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Sunday 18 November 2018

Calculating a stand's yield class

William Merivale

The concept of yield class is often mentioned by foresters but not always understood by the layman. The growth of a tree may be measured in terms of height, diameter, volume or weight, but volume is the most meaningful for management purposes.

In an even-aged stand, the cumulative volume production divided by the age of the stand is referred to as the mean annual increment (MAI).

However, the growth curve of a tree is not a straight line. During the early years, growth is vigorous, but growth reaches a maximum and then declines with age.

The point at which the MAI curve reaches its maximum is the maximum average rate of volume increment that the stand can achieve and this number is the yield class. Therefore, a stand with a maximum MAI of 20 cubic metres per hectare has a yield class of 20.

Fortunately, there is a close correlation between cumulative volume production and the top height of a stand, so yield class is relatively easy to measure. In fact, most crops in Ireland never reach their full potential yield class as almost invariably they are harvested before the age of maximum MAI.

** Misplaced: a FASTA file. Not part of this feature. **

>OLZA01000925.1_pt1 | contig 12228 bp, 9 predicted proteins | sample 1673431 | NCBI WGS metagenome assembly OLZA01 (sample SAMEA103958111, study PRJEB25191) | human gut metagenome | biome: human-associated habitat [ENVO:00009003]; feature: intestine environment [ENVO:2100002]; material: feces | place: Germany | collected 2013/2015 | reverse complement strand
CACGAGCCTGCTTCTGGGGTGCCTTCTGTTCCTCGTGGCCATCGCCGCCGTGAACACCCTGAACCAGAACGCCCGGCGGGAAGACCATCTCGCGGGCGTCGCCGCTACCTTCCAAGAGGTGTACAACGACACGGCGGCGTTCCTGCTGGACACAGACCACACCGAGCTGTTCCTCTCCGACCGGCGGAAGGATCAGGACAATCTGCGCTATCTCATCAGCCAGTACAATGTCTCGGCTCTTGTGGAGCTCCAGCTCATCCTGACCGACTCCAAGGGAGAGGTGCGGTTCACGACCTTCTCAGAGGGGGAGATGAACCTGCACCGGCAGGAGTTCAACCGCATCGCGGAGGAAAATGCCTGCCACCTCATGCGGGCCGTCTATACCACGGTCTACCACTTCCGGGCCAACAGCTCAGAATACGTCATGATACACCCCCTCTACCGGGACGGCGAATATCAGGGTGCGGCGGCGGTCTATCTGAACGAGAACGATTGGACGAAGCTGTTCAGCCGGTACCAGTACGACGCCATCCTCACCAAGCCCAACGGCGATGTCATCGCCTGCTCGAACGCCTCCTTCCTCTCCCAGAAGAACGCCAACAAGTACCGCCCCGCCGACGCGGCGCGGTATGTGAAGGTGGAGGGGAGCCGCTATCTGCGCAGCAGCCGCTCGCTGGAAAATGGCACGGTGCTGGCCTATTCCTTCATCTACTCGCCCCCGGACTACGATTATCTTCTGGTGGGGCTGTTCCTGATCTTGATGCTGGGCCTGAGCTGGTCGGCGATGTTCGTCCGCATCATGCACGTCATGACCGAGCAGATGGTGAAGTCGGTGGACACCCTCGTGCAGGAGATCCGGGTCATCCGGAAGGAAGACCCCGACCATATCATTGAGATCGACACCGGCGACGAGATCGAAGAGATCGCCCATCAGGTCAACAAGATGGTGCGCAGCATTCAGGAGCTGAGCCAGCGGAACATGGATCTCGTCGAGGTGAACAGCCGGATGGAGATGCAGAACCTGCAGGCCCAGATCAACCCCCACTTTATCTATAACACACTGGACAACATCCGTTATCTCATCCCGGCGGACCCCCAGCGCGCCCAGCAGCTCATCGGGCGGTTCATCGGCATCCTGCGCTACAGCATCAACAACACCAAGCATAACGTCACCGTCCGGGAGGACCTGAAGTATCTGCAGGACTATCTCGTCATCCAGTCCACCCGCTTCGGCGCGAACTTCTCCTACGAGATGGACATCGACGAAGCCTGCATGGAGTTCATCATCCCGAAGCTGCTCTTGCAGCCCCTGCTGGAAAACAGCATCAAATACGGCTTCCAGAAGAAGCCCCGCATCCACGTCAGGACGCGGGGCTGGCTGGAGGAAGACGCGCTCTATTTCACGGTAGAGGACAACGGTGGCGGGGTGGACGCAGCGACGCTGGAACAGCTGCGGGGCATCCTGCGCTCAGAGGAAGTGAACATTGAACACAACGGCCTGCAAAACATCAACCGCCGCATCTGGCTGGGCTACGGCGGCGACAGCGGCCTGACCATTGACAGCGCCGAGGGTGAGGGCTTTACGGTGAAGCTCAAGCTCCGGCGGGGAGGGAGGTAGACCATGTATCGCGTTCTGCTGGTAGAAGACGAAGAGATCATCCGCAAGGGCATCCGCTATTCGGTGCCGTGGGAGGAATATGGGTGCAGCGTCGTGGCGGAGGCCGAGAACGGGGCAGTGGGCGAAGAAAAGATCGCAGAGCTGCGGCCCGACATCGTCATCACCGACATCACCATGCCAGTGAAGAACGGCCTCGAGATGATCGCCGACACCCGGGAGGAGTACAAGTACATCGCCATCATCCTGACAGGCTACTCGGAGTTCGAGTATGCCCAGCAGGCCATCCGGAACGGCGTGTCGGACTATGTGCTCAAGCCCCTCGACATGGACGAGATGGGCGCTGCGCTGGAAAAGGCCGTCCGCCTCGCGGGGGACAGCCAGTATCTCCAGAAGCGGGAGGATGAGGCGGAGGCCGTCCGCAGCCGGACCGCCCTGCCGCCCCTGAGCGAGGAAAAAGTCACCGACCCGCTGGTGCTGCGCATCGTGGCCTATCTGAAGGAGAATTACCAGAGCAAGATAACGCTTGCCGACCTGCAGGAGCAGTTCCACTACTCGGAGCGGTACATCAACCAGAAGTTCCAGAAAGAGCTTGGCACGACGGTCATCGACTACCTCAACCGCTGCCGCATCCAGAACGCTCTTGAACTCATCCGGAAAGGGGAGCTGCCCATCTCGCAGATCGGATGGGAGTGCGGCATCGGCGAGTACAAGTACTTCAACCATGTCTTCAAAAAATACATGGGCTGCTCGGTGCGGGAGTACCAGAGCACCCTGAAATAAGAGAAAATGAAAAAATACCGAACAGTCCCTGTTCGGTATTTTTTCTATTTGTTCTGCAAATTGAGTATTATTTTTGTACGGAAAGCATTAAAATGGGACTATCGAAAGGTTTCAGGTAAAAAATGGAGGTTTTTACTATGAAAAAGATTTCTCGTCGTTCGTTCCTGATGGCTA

However, yield class remains an important item in the management tool box, not least because the second and subsequent thinnings should aim to remove 70pc of the yield class.

Thus, on a five-year thinning cycle, for a plantation of yield class 20, the aim should be to harvest 70 cubic metres per hectare (YC20 x 5 years x 70pc = 70 cubic metres).

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